westcoastnortherner Sat 11-Feb-12 06:36:34

We live in Victoria, it is beautiful. We came out on work permits and now have permanent residence, please note that although you may think it's cheap to live in Canada it's not necessarily, the food shop is expensive, as is property, clothes, etc it's all cheap in the states but not here.

eternallyoptimistic Fri 03-Feb-12 03:47:39

Have lived in Ottawa for 5 years now and would highly recommend it, fab snowy winter- kids skate and ski, and lovely hot summers. Happy to answer questions about schools, work etc.

tropicalmum Fri 03-Feb-12 03:24:28

I've been to Toronto a few times and I would say that Toronto is still less hectic than many parts of London but if you want to live in a city but have a more relaxed feel you might want to consider somewhere such as Vancouver (west coast) or even Montreal (east coast French part).

It's true what many other posters have said that you take your problems with you. I have traveled a fair bit and am now living in Thailand. Although you always get a "buzz" when you first arrive at your new "home" it doesn't take long before life becomes normal again - in good ways and bad ways in that many of the problems/concerns you had in the UK are likely to be part of the baggage that comes with you to your new country.

That said, Canada is a lovely place and I always think it is worth taking a risk and broadening your horizons!

WillCrossThatBridge Fri 03-Feb-12 03:00:24

We moved from Ireland to Toronto last year.
My OH is Canadian so when he was offered a job after being made redundant in Ireland, it seemed sensible.
I was then lucky enough to be offered a job. I had to sort out my work permit and, because it was in the science/research area, I didn't need the "Labour Market Opinion" which is basically saying that the employer had to source a worker from overseas as there was no Canadian who was suitably qualified. My employer would not have given this - it means that job has to be suitably advertised etc. and I got this job through word of mouth - and he was not very informed about entitlements to work so, unless the companies your OH is contacting are large multinationals, and even then, I'd check out with them what would happen with regards to getting a work permit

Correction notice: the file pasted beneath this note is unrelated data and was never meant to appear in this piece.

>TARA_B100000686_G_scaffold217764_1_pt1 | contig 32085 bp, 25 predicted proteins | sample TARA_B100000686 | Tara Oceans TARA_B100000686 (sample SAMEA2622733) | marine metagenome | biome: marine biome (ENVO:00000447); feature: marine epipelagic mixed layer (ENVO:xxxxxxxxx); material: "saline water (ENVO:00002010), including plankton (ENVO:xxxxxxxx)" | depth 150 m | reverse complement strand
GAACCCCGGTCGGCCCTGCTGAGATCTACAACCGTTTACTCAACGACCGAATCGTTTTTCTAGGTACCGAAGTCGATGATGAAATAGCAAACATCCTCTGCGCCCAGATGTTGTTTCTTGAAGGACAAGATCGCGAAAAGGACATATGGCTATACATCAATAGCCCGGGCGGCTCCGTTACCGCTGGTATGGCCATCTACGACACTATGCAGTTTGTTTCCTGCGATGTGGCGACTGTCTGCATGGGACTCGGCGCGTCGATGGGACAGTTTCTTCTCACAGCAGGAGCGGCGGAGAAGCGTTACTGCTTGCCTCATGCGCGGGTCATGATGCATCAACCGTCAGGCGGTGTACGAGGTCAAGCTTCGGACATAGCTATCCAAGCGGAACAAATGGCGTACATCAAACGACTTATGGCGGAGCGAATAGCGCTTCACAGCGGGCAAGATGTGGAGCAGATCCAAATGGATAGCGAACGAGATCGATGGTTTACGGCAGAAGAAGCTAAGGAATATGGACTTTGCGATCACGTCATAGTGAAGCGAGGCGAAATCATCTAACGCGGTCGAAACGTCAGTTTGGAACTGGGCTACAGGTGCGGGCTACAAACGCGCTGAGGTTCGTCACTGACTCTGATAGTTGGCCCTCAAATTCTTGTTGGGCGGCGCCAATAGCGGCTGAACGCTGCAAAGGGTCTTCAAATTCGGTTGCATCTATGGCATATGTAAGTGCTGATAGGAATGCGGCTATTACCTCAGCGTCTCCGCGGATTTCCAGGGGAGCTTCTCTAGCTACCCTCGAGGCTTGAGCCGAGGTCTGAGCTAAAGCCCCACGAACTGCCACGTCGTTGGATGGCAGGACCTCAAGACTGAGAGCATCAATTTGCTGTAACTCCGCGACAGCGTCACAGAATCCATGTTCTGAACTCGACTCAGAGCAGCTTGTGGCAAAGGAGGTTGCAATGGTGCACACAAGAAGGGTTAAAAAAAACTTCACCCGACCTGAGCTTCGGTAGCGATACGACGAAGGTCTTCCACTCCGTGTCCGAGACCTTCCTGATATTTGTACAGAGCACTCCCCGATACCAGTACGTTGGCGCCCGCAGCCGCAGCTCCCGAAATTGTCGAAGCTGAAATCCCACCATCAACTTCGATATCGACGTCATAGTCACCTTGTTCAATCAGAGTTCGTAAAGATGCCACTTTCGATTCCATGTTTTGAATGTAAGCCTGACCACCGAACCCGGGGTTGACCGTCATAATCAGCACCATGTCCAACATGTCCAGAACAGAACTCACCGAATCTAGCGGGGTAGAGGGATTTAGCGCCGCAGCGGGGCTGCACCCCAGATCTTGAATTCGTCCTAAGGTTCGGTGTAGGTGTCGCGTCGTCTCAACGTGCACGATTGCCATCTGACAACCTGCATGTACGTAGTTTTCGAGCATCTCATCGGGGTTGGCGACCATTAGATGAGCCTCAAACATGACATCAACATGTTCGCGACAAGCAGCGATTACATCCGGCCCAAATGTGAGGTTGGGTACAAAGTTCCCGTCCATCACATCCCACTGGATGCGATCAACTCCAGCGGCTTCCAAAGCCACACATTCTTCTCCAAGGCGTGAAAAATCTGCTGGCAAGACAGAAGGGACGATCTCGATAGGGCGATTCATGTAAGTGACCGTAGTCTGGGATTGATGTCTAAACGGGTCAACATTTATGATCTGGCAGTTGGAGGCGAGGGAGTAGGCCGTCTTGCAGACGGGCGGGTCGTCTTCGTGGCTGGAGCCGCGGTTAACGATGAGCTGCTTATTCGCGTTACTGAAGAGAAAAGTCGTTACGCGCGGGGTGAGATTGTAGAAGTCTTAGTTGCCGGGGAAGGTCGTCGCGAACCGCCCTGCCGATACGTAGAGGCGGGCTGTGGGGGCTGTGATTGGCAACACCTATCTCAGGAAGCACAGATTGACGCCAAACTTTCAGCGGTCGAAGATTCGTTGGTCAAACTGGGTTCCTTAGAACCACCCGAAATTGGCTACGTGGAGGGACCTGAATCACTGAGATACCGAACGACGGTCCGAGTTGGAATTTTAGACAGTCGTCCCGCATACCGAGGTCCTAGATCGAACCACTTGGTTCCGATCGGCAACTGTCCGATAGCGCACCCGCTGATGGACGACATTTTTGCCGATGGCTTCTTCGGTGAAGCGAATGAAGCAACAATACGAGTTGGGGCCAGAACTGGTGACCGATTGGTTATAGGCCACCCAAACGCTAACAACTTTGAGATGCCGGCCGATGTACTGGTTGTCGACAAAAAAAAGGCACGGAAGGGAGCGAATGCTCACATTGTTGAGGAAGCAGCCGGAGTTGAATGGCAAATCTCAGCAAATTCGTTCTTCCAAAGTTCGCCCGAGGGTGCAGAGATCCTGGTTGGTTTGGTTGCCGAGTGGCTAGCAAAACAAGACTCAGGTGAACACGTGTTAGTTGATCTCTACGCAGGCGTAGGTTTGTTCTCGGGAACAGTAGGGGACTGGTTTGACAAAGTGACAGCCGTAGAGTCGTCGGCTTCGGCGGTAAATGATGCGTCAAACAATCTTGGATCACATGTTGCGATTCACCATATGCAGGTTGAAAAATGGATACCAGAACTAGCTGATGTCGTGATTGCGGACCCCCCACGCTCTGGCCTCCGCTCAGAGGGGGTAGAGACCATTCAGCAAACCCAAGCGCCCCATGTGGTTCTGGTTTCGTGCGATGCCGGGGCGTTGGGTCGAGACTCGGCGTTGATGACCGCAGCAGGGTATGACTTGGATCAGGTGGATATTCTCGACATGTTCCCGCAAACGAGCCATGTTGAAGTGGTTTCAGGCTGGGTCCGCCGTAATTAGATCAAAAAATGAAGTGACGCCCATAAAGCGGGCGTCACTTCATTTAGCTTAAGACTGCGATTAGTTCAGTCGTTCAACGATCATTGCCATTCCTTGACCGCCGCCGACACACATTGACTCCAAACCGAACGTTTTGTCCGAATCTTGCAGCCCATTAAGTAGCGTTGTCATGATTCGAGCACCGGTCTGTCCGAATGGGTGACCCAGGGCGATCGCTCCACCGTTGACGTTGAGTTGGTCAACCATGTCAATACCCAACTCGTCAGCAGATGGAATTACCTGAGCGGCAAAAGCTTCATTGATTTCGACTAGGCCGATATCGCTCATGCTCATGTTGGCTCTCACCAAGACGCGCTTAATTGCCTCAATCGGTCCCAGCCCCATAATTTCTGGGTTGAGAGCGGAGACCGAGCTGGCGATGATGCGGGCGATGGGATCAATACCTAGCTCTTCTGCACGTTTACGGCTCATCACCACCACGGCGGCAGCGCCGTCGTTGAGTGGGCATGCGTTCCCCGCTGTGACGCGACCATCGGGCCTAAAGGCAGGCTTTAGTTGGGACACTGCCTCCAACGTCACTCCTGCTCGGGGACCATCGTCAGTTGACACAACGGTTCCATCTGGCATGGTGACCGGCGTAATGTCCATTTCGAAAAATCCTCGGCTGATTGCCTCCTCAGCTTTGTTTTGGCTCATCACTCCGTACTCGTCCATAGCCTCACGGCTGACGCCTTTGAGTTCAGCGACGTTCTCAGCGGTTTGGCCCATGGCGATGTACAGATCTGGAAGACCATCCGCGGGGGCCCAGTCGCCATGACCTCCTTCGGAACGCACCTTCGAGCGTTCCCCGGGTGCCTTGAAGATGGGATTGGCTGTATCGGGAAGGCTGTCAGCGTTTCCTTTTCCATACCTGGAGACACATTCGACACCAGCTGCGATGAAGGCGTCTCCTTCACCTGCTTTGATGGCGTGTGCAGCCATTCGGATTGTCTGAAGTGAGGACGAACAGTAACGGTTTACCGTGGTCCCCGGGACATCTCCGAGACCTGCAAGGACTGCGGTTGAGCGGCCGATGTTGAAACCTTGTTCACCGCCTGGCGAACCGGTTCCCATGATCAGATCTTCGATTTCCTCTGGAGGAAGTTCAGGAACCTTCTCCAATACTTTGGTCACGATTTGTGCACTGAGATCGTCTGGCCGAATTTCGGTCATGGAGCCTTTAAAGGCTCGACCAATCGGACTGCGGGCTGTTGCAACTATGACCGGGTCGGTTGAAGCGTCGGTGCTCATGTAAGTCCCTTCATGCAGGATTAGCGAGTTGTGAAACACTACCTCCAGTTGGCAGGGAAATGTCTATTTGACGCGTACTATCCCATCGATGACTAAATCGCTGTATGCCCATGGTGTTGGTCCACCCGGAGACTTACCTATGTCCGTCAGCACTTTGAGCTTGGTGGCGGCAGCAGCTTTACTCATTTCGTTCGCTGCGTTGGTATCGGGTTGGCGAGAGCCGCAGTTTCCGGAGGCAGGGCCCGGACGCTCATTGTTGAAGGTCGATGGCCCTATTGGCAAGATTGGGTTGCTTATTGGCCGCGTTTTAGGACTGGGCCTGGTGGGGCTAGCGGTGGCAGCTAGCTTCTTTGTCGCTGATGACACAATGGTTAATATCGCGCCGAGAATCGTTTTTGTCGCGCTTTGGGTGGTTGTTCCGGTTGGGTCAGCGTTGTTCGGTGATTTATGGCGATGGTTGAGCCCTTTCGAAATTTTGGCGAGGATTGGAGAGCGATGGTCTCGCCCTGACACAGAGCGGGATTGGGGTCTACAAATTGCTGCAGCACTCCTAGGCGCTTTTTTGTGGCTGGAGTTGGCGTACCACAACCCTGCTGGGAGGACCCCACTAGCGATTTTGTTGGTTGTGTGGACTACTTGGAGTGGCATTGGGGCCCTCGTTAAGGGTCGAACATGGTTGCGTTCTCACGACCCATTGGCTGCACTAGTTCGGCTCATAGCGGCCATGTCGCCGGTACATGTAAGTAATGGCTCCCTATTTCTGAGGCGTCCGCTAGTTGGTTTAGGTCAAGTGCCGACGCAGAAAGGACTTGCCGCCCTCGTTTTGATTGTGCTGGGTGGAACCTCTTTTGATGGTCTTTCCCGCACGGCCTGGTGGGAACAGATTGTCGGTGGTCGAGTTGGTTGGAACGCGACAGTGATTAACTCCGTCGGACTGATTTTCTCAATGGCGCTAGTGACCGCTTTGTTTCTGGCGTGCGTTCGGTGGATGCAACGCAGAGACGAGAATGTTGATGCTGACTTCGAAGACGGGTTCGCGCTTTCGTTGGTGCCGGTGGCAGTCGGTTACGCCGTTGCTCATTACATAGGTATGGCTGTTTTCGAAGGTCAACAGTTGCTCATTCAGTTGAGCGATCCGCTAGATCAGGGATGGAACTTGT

I have been much less homesick than I expected and I think this is mainly down to full-time work and having 2 children who mean you kind of have to get on with things and don't have time to dwell.
BOth my OH and I only get 10 days/2 working weeks + statutory holidays of annual leave which is pretty damn shitty. Not sure what the chances of getting more are....probably will negotiate at my annual review.

Toronto is expensive and I say this having lived in London and pre-recession Dublin. We first thought that property prices were way better than (pre-recession) Dublin when looking on the internet but I don't think there is a huge difference really for similar areas etc.

I love Toronto, though! It's a fab city. Thankfully, we have had a relatively mild first winter which is especially welcome as my 17month old son will not keep his gloves on. Hopefully he'll be better at understanding the link between freezing cold hands and not wearing his gloves by next winter!

Feel free to PM me with questions!

lazydog Thu 26-Jan-12 05:30:53

FWIW, my DH works in a technical role and he gets 4 weeks holiday a year, plus all the statutory holidays (bank holiday equivalents) off, paid... He has done since he started there, 5 years ago. It's not something he's negotiated or that's come with "time served" - all his colleagues get exactly the same, even ones who have been there over twice as long.

nooka Thu 26-Jan-12 04:08:45

I work in a specialist management role and I get four weeks, I used to get six in the UK and I really miss the two I've lost! Seniority is a big deal here, the longer you work somewhere the more leave you get (I have colleagues who have accumulated seven weeks) in fact the deference to seniority is one of the cultural differences I find a little hard. I took a job significantly below my experience level, assuming that I could show my skills and move up quite quickly and it's not really worked out like that. The other thing to note is that Canada is very strong on networking - who you know does really make a difference. It's not really an old boy's network because there isn't much of a class system or very many public/private school but it can be a bit of a barrier to newcomers.